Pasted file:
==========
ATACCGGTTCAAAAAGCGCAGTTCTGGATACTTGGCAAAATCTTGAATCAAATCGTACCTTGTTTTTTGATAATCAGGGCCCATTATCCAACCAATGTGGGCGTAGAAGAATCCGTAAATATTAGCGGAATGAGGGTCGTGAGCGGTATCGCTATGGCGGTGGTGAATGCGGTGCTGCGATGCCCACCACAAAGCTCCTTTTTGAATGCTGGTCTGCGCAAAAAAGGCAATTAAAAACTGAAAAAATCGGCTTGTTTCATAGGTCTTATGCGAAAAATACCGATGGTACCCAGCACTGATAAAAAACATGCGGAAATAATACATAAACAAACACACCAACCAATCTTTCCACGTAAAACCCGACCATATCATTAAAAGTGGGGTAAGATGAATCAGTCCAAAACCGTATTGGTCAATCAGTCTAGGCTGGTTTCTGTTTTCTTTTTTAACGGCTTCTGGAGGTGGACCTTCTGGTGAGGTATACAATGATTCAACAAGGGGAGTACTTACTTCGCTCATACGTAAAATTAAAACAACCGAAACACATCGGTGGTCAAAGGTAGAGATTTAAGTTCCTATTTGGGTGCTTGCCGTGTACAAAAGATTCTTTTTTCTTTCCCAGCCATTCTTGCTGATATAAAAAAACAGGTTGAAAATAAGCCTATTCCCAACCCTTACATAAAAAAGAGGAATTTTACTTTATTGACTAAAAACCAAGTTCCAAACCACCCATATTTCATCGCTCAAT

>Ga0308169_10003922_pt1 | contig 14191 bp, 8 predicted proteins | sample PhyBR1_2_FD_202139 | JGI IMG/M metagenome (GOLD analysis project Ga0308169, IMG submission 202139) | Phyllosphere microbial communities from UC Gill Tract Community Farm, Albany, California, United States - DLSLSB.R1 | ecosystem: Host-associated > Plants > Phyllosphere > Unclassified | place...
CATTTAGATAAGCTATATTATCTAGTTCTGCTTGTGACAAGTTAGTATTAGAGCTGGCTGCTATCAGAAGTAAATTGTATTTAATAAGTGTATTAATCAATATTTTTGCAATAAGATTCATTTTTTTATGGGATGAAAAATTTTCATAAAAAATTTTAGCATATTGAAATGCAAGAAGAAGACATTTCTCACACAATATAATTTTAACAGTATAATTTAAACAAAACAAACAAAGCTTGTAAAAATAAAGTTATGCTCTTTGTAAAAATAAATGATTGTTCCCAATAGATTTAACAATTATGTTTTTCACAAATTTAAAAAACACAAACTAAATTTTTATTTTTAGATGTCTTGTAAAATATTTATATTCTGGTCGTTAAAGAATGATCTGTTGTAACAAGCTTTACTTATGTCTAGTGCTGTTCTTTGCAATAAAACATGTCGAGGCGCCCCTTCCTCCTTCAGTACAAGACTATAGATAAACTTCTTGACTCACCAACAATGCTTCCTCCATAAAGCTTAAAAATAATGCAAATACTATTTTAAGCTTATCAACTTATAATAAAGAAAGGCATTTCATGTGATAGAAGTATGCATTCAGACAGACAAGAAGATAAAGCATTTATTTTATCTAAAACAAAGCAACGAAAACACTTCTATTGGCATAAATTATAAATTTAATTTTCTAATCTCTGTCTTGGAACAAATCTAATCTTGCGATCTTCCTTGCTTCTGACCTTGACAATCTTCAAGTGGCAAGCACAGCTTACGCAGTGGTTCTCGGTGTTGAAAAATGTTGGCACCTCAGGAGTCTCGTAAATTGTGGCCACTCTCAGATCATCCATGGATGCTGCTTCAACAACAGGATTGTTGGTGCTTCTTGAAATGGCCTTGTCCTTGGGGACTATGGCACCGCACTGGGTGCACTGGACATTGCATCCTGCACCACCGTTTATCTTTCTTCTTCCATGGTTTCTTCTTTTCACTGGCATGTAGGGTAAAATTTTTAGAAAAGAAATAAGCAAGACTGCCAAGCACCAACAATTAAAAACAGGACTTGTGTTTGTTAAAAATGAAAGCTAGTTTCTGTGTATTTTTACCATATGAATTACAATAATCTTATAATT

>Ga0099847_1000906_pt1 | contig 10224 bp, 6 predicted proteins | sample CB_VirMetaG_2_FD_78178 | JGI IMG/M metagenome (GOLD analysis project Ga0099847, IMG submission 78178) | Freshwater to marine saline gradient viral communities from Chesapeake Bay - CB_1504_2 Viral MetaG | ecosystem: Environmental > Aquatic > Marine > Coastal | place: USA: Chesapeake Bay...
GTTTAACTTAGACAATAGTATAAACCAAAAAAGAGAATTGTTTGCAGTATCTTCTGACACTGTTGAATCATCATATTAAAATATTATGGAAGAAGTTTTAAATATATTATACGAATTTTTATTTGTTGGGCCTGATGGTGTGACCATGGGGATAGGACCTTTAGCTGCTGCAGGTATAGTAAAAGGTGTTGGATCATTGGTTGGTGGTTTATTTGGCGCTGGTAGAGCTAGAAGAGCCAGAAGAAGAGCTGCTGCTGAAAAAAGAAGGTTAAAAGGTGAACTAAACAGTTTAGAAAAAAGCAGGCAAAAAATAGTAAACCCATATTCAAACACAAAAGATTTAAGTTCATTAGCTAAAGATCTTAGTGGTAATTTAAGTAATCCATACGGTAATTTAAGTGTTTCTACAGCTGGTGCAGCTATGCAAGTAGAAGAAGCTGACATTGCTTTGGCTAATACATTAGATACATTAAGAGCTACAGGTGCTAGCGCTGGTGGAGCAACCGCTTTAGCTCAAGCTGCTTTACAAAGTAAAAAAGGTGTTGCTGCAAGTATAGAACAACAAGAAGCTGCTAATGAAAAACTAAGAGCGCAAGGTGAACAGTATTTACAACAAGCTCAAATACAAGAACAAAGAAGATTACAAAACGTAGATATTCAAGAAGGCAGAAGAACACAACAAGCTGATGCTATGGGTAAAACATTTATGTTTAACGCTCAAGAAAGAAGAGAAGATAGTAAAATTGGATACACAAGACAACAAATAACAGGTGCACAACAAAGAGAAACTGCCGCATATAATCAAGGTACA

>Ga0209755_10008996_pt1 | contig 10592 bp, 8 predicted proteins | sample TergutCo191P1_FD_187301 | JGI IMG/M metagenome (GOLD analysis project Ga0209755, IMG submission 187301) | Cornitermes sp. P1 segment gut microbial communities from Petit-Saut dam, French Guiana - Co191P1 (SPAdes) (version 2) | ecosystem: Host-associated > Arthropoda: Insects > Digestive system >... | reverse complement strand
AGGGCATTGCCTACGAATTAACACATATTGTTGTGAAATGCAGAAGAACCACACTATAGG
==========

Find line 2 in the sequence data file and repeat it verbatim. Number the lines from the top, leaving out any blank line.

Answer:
>Ga0308169_10003922_pt1 | contig 14191 bp, 8 predicted proteins | sample PhyBR1_2_FD_202139 | JGI IMG/M metagenome (GOLD analysis project Ga0308169, IMG submission 202139) | Phyllosphere microbial communities from UC Gill Tract Community Farm, Albany, California, United States - DLSLSB.R1 | ecosystem: Host-associated > Plants > Phyllosphere > Unclassified | place...